AADAP’s Philippine Independence Day (PID) 2020 Commemoration – A Celebration of Shared Humanity
By The PID Committee
On June 8th, physically separated, but connected by purpose and mission, AADAP marked the 122nd Philippine Independence Day with a virtual presentation thoughtfully created by a cross section of the staff from different units. President and CEO Mike Watanabe has always set the tone of diversity, equity and inclusion in AADAP’s yearly cycle of celebrations and Daisy Asis-Nakanishi, Employment Access Director, mobilized AADAP’s Filipino family to translate tradition through technology.
The diverse voices of AADAP staff shared their authentic relationship with the Philippine homeland. Prompted by the question, what does Philippine Independence mean to you, they offered these glimpses of their voices.
Yvette Enrique, Youth & Family Programs, “Philippine Independence Day in America for me, a US born Pinay, gives me an opportunity to reflect on how Pinoys have been a historical part of Civil Rights. Historical events in the US that included Filipinos remind me that being Filipino, we are determined, resilient, and humble. MABUHAY!”
Through the Filipino core value of “shared identity,” the presentation situated itself in the historic and ongoing racial injustice and solidarity with Black Lives Matter and the focal person in George Floyd. A video about Philippine history and the role of independence was curated by Carol Almeda, Community Prevention said, “The struggle for genuine independence has been interrupted by decades and centuries of colonialism; by Spain and later on by the United States. Independence is borne out of struggle of the people to chart their own destiny towards a society where justice and freedom reign. It is beyond being called a republic and having a flag to wave.”
Filipino people continue to suffer from economic injustices like landlessness, joblessness, exploitation of natural resources by foreign interests, inadequate access to healthcare and education among the fundamental social issues. Thus, the people’s struggle continues. Patty Abrantes, Outpatient: “Philippine Independence means acknowledging my personal history as an immigrant and who I am today, being a daughter of WWII Vet, recognizing my own purpose and role in affecting change for the broader communities around us – to channel the privileges that I’ve been afforded and give back to the true meaning of “Independence” “Freedom” and “Equality” – both personally and in my work thru AADAP.” Nina Autajay of Outpatient said, “Philippine Independence Day is an opportunity to celebrate traditions that were thought to have vanished. Though not traditionally Filipino, endemic body art has ubiquitous purpose: protection from enemies and bad spirits, display of a warrior’s rank and marked success in defending homelands from foreign invaders like the colonial Spanish. This tattooing is slow, extremely painful, and poses great risk of infection. These tattoos represent the development of strength through enduring pain and taking risks for the sake of community, similar to the values we encourage in our clients.” Nelson Matt Nailat “Coching’s comics had a strong influence and gained great reputation to become one of most important Philippines National Artists throughout the 20th century. When a country fights for its independence, we sometimes need the motivation or leadership of a “hero,” even when its conceptual, and no such hero exists. The spirit of a hero can exists in all of us.” Jessica Abaya from Community Prevention appropriately completed the celebration with a virtual nod to Filipino cuisine with a mouthwatering adobo chicken wings recipe tutorial from none other than comic, Jo Koy.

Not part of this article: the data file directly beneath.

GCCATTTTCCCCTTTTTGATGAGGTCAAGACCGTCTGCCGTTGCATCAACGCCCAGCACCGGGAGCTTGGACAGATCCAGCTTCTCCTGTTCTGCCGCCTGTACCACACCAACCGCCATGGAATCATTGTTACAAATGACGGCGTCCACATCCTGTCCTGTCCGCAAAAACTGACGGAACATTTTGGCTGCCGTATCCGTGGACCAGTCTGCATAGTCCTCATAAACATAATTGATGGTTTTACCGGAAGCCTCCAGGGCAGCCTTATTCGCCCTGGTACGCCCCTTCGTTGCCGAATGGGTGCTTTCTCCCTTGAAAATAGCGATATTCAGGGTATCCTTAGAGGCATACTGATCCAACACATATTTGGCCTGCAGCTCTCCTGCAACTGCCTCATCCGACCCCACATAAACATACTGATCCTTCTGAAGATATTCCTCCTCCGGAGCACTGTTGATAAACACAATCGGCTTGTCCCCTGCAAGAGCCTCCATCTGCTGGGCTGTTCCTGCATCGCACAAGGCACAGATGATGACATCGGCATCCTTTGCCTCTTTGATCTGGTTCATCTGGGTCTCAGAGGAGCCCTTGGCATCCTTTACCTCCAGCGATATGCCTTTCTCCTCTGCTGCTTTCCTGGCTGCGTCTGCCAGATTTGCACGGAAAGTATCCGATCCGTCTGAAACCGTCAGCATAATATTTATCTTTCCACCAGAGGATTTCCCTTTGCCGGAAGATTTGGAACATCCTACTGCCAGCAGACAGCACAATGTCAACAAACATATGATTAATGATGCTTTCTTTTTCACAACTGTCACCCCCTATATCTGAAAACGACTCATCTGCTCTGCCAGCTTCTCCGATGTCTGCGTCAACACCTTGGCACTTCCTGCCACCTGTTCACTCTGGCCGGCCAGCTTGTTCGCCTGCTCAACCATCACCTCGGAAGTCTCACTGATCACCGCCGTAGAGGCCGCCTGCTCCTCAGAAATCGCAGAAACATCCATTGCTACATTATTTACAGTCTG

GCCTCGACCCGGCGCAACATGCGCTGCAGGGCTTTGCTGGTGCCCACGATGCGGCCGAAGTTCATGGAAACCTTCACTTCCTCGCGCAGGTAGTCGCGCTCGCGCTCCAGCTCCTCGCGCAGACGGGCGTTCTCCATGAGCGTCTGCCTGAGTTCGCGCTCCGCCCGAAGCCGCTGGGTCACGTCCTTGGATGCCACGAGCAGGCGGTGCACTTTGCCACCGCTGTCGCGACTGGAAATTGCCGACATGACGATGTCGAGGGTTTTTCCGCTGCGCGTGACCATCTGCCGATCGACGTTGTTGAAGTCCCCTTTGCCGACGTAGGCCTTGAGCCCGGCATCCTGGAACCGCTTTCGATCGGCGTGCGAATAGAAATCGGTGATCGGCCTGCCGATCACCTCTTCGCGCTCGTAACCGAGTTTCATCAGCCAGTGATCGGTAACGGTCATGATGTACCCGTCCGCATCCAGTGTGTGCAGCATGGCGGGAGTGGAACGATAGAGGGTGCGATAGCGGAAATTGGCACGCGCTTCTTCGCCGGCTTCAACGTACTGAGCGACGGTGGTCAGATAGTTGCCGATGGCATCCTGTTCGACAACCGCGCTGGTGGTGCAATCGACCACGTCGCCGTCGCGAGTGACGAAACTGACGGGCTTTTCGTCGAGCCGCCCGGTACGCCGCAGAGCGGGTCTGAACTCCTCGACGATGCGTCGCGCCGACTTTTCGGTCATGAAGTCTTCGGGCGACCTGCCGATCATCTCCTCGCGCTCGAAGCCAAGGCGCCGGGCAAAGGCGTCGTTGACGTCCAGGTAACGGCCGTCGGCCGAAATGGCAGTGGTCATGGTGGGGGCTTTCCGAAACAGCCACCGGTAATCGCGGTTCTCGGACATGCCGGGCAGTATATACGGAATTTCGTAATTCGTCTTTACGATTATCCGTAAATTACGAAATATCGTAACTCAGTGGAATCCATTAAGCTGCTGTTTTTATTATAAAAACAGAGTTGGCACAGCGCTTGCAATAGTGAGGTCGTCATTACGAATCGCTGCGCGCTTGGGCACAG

A very special and warm thank to you to the PID Committee members: Patricia Abrantes; Carol Almeda; Daisy Asis-Nakanishi; Nina Autajay; Jessica Abaya; Belen Baculanta; Angela Bartolome; Richard Bis; Yvette Enrique; Joel Jacinto; Marnelle Mascardo; Annel Matias; Nelson Nailat; Eddie Tagle; Francis Tan; Aris Tubadeza and Aishah Yco. Mabuhay ang Sambayanang Pilipino! (Long Live the Filipino People), Mabuhay ang Tunay na Kalayaan! (Long Live Genuine Freedom)! Virtual and physically distanced, AADAP’s Philippine Independence Day 2020 affirmed that we are all family. Connected, always, in all ways!